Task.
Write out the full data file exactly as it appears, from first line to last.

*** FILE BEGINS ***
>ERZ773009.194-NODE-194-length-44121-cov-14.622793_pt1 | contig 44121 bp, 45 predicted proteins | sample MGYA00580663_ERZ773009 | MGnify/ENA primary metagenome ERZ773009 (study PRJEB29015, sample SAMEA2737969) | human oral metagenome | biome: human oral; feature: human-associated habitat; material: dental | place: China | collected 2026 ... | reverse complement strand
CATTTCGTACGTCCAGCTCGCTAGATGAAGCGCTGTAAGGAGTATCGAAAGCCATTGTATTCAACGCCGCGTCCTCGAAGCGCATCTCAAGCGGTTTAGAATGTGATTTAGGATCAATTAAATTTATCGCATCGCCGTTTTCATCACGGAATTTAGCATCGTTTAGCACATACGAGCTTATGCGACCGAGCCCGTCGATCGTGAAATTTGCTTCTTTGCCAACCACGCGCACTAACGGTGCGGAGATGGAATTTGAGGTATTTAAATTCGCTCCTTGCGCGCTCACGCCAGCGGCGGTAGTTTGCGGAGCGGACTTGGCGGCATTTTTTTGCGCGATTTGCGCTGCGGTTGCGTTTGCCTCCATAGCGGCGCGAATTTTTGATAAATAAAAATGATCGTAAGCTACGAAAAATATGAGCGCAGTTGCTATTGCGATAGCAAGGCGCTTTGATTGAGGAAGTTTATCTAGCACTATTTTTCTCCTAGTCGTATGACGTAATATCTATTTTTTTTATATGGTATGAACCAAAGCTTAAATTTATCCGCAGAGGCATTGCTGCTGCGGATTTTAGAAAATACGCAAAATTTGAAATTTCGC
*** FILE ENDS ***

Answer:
>ERZ773009.194-NODE-194-length-44121-cov-14.622793_pt1 | contig 44121 bp, 45 predicted proteins | sample MGYA00580663_ERZ773009 | MGnify/ENA primary metagenome ERZ773009 (study PRJEB29015, sample SAMEA2737969) | human oral metagenome | biome: human oral; feature: human-associated habitat; material: dental | place: China | collected 2026 ... | reverse complement strand
CATTTCGTACGTCCAGCTCGCTAGATGAAGCGCTGTAAGGAGTATCGAAAGCCATTGTATTCAACGCCGCGTCCTCGAAGCGCATCTCAAGCGGTTTAGAATGTGATTTAGGATCAATTAAATTTATCGCATCGCCGTTTTCATCACGGAATTTAGCATCGTTTAGCACATACGAGCTTATGCGACCGAGCCCGTCGATCGTGAAATTTGCTTCTTTGCCAACCACGCGCACTAACGGTGCGGAGATGGAATTTGAGGTATTTAAATTCGCTCCTTGCGCGCTCACGCCAGCGGCGGTAGTTTGCGGAGCGGACTTGGCGGCATTTTTTTGCGCGATTTGCGCTGCGGTTGCGTTTGCCTCCATAGCGGCGCGAATTTTTGATAAATAAAAATGATCGTAAGCTACGAAAAATATGAGCGCAGTTGCTATTGCGATAGCAAGGCGCTTTGATTGAGGAAGTTTATCTAGCACTATTTTTCTCCTAGTCGTATGACGTAATATCTATTTTTTTTATATGGTATGAACCAAAGCTTAAATTTATCCGCAGAGGCATTGCTGCTGCGGATTTTAGAAAATACGCAAAATTTGAAATTTCGC